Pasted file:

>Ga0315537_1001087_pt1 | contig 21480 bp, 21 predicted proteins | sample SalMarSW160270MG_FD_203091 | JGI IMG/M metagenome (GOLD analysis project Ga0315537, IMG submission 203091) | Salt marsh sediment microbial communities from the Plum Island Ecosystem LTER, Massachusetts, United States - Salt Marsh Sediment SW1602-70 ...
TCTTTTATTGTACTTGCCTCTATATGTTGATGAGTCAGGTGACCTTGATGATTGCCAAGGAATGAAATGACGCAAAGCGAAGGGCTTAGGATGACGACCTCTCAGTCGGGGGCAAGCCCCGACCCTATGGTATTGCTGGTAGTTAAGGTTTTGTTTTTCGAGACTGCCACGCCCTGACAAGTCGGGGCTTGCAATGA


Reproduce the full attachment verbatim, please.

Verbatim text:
>Ga0315537_1001087_pt1 | contig 21480 bp, 21 predicted proteins | sample SalMarSW160270MG_FD_203091 | JGI IMG/M metagenome (GOLD analysis project Ga0315537, IMG submission 203091) | Salt marsh sediment microbial communities from the Plum Island Ecosystem LTER, Massachusetts, United States - Salt Marsh Sediment SW1602-70 ...
TCTTTTATTGTACTTGCCTCTATATGTTGATGAGTCAGGTGACCTTGATGATTGCCAAGGAATGAAATGACGCAAAGCGAAGGGCTTAGGATGACGACCTCTCAGTCGGGGGCAAGCCCCGACCCTATGGTATTGCTGGTAGTTAAGGTTTTGTTTTTCGAGACTGCCACGCCCTGACAAGTCGGGGCTTGCAATGA